Workers’ Compensation Lawyer In Maryland

If you or someone close to you was injured in a workplace accident, the workers’ compensation lawyers at CHASENBOSCOLO are ready to help. After a workplace injury, you need to concentrate on your recovery, not worry about how you’re going to pay your bills. We’ll explain your rights and help you get the benefits you need so that you can put your focus back where it belongs.

Employers are required by law to carry workers’ compensation insurance, but filing a claim doesn’t guarantee approval. That’s why you need a Maryland workers’ compensation attorney who can navigate the complex workers’ compensation system to get the benefits you deserve.

For more than 30 years, CHASENBOSCOLO has dedicated time, resources, and countless office hours fighting for hard-working Marylanders who were injured while performing their regular duties. Call our firm at (301) 220-0050 to have your workers’ compensation claim filed correctly and on time.

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    Workers Compensation Laws

    Although an injured employee may wish to pursue benefits immediately, the state specifies the requirements for a valid claim. The Maryland Workers’ Compensation Commission, in conjunction with Maryland Code § 9-101, gives injured employees an outline of what is considered a payable injury. An injury is defined as:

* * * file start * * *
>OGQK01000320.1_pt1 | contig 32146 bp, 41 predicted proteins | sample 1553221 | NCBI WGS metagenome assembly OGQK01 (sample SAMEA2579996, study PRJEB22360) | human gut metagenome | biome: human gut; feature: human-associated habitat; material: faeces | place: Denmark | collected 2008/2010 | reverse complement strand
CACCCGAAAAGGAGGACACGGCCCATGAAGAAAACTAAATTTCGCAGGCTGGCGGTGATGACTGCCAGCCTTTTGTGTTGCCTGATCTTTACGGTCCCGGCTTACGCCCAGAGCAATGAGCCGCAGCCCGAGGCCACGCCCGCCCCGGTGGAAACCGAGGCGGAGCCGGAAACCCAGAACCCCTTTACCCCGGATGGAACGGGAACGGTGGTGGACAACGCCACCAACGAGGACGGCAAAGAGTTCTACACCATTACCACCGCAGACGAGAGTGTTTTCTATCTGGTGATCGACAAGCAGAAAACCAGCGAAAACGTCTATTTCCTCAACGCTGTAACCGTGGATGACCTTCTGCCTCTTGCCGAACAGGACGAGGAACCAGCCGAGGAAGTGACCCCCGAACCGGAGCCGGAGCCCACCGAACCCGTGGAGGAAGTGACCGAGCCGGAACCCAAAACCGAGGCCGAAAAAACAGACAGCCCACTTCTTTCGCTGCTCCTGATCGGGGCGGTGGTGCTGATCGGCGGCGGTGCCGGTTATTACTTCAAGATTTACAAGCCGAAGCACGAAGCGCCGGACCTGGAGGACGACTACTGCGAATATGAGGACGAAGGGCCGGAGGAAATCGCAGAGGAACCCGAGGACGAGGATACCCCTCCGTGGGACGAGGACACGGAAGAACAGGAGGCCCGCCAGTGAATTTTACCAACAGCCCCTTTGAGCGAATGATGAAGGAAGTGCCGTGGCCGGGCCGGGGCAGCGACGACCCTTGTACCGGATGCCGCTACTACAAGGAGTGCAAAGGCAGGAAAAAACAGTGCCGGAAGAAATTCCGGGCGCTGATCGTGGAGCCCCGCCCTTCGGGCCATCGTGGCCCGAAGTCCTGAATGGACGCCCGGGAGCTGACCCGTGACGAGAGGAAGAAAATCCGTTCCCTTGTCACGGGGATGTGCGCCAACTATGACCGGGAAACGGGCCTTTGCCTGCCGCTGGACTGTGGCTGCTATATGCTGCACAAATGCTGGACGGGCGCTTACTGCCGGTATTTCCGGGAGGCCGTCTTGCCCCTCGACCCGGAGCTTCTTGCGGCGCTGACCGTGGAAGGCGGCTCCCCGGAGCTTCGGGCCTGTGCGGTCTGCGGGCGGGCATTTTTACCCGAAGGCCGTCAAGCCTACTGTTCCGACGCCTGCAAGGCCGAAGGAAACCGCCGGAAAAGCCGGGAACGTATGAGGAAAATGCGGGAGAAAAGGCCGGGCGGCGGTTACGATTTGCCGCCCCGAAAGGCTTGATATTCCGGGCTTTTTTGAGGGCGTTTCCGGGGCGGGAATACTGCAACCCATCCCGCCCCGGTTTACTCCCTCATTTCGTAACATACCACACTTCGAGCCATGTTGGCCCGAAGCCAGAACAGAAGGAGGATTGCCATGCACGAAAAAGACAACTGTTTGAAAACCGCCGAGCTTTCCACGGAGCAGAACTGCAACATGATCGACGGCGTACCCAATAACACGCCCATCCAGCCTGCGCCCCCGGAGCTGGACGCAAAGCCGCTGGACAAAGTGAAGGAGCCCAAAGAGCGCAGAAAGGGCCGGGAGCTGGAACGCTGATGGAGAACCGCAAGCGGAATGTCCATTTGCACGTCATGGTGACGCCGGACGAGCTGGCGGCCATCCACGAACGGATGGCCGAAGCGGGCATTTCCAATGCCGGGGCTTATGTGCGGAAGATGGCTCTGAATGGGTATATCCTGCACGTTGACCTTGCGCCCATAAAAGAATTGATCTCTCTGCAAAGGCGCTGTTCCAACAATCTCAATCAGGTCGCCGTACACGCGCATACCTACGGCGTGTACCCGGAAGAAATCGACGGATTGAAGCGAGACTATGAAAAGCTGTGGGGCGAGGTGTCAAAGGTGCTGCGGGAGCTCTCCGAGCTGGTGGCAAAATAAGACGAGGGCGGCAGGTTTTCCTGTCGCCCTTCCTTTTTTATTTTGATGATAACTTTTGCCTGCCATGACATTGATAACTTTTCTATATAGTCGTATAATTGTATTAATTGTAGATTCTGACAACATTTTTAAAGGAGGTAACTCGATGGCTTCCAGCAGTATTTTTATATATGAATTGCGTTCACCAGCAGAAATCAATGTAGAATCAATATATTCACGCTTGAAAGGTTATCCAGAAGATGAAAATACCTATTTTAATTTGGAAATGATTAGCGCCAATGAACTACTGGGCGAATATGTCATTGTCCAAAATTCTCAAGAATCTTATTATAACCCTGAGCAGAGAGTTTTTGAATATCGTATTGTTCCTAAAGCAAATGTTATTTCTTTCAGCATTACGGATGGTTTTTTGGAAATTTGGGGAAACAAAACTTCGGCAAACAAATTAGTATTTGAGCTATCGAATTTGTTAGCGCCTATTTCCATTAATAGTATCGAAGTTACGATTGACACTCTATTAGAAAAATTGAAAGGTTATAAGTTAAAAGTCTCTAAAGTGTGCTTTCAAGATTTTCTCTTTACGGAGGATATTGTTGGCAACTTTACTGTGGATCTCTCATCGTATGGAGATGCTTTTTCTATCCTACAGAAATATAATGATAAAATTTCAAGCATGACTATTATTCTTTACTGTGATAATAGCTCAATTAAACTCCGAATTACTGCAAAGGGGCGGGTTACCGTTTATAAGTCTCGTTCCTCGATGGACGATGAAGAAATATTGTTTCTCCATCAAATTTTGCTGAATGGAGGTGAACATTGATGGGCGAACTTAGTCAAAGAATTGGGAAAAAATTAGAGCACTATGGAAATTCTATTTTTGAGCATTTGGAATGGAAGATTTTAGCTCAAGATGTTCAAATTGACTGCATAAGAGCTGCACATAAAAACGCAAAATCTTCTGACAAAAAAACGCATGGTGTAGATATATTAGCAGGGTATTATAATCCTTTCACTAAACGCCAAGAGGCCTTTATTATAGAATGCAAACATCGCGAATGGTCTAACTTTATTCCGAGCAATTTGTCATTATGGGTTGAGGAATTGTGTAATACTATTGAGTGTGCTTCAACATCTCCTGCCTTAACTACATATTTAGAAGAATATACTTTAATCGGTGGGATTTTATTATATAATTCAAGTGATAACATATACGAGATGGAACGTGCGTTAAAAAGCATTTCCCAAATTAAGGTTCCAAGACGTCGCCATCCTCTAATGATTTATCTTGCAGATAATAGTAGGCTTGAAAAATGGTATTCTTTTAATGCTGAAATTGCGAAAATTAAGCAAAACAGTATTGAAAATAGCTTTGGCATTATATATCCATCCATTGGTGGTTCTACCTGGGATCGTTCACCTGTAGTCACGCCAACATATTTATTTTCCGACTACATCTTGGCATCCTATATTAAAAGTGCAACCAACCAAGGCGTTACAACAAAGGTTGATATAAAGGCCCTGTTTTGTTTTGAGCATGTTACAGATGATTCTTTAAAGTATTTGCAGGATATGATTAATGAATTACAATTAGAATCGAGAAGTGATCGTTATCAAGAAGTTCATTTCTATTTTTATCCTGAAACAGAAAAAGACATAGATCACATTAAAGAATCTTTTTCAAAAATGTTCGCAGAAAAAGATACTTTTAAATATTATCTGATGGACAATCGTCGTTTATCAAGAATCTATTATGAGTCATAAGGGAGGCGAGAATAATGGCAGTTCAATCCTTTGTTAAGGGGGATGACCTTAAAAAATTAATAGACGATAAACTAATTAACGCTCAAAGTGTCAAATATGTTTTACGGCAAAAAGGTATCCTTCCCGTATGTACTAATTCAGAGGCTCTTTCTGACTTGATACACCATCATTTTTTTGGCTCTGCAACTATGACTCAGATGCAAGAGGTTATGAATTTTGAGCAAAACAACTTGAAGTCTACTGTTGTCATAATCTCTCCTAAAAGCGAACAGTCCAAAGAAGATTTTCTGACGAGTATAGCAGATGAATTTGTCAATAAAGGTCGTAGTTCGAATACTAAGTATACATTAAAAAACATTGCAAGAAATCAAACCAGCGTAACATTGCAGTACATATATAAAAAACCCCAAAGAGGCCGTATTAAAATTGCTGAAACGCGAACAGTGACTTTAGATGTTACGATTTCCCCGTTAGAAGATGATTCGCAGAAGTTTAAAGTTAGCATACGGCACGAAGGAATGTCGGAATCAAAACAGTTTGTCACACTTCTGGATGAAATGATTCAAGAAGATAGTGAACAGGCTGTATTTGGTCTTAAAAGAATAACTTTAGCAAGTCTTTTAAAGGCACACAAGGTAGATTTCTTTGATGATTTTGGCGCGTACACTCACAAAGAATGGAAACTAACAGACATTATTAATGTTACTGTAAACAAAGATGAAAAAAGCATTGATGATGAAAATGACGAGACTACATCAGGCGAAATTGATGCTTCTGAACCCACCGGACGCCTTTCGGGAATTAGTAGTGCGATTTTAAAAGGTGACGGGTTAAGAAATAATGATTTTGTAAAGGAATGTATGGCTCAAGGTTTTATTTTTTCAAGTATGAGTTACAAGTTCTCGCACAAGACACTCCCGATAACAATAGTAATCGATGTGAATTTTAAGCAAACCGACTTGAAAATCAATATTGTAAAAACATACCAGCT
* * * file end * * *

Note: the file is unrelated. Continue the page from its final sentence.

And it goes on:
• An accident that caused injury during the course of employment
    • An accident that was caused by another’s negligence during the course of work
    • Any disease that resulted from a workplace injury, including occupational diseases, sunstroke, and frostbite.

    These events are expected to incapacitate an employee for an extended period of time for workers’ compensation to be payable. Even with a debilitating injury, employees are required to follow the procedures to have their claims heard with no guarantee of compensation.

    Procedure for Filing Workers’ Compensation in Maryland

    Workers’ Compensation Lawyer In MarylandIn Maryland, injured workers are not required to prove employer negligence in order to qualify for workers’ compensation benefits. If the injury was job-related, and the claims process is followed correctly, getting benefits started isn’t usually an issue.  To ensure your claim is submitted to the Maryland Workers’ Compensation Commission, follow these steps: